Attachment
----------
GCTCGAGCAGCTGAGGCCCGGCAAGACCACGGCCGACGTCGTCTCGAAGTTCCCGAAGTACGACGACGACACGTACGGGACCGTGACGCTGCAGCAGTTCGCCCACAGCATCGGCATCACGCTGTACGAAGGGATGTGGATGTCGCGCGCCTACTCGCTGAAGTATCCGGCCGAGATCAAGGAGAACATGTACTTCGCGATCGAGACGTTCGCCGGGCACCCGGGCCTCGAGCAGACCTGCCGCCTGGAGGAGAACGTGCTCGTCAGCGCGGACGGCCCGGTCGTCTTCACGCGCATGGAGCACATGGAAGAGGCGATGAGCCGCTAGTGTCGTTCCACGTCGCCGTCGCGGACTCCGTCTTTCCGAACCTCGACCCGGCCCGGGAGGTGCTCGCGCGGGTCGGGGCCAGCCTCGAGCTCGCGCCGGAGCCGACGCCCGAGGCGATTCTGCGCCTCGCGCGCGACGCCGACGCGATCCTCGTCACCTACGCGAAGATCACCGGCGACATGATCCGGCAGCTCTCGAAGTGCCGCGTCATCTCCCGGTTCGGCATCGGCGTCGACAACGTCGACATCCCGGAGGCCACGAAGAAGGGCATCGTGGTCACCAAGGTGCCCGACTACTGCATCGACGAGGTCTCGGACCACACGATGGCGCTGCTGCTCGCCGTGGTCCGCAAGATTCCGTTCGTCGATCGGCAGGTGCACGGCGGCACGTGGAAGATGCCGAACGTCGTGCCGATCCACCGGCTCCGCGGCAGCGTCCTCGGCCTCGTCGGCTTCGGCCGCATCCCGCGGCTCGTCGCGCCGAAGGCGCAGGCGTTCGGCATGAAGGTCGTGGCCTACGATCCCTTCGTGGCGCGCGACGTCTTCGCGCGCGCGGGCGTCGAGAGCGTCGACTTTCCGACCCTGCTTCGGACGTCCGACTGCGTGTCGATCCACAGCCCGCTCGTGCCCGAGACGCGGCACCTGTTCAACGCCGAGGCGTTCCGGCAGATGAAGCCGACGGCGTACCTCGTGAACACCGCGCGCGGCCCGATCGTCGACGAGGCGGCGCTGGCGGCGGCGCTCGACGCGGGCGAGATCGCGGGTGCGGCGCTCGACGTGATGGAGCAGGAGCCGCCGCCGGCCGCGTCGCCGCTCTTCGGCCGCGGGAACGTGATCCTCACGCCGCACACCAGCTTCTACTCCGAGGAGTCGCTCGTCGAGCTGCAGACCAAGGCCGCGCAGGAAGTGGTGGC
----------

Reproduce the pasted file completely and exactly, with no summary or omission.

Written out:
GCTCGAGCAGCTGAGGCCCGGCAAGACCACGGCCGACGTCGTCTCGAAGTTCCCGAAGTACGACGACGACACGTACGGGACCGTGACGCTGCAGCAGTTCGCCCACAGCATCGGCATCACGCTGTACGAAGGGATGTGGATGTCGCGCGCCTACTCGCTGAAGTATCCGGCCGAGATCAAGGAGAACATGTACTTCGCGATCGAGACGTTCGCCGGGCACCCGGGCCTCGAGCAGACCTGCCGCCTGGAGGAGAACGTGCTCGTCAGCGCGGACGGCCCGGTCGTCTTCACGCGCATGGAGCACATGGAAGAGGCGATGAGCCGCTAGTGTCGTTCCACGTCGCCGTCGCGGACTCCGTCTTTCCGAACCTCGACCCGGCCCGGGAGGTGCTCGCGCGGGTCGGGGCCAGCCTCGAGCTCGCGCCGGAGCCGACGCCCGAGGCGATTCTGCGCCTCGCGCGCGACGCCGACGCGATCCTCGTCACCTACGCGAAGATCACCGGCGACATGATCCGGCAGCTCTCGAAGTGCCGCGTCATCTCCCGGTTCGGCATCGGCGTCGACAACGTCGACATCCCGGAGGCCACGAAGAAGGGCATCGTGGTCACCAAGGTGCCCGACTACTGCATCGACGAGGTCTCGGACCACACGATGGCGCTGCTGCTCGCCGTGGTCCGCAAGATTCCGTTCGTCGATCGGCAGGTGCACGGCGGCACGTGGAAGATGCCGAACGTCGTGCCGATCCACCGGCTCCGCGGCAGCGTCCTCGGCCTCGTCGGCTTCGGCCGCATCCCGCGGCTCGTCGCGCCGAAGGCGCAGGCGTTCGGCATGAAGGTCGTGGCCTACGATCCCTTCGTGGCGCGCGACGTCTTCGCGCGCGCGGGCGTCGAGAGCGTCGACTTTCCGACCCTGCTTCGGACGTCCGACTGCGTGTCGATCCACAGCCCGCTCGTGCCCGAGACGCGGCACCTGTTCAACGCCGAGGCGTTCCGGCAGATGAAGCCGACGGCGTACCTCGTGAACACCGCGCGCGGCCCGATCGTCGACGAGGCGGCGCTGGCGGCGGCGCTCGACGCGGGCGAGATCGCGGGTGCGGCGCTCGACGTGATGGAGCAGGAGCCGCCGCCGGCCGCGTCGCCGCTCTTCGGCCGCGGGAACGTGATCCTCACGCCGCACACCAGCTTCTACTCCGAGGAGTCGCTCGTCGAGCTGCAGACCAAGGCCGCGCAGGAAGTGGTGGC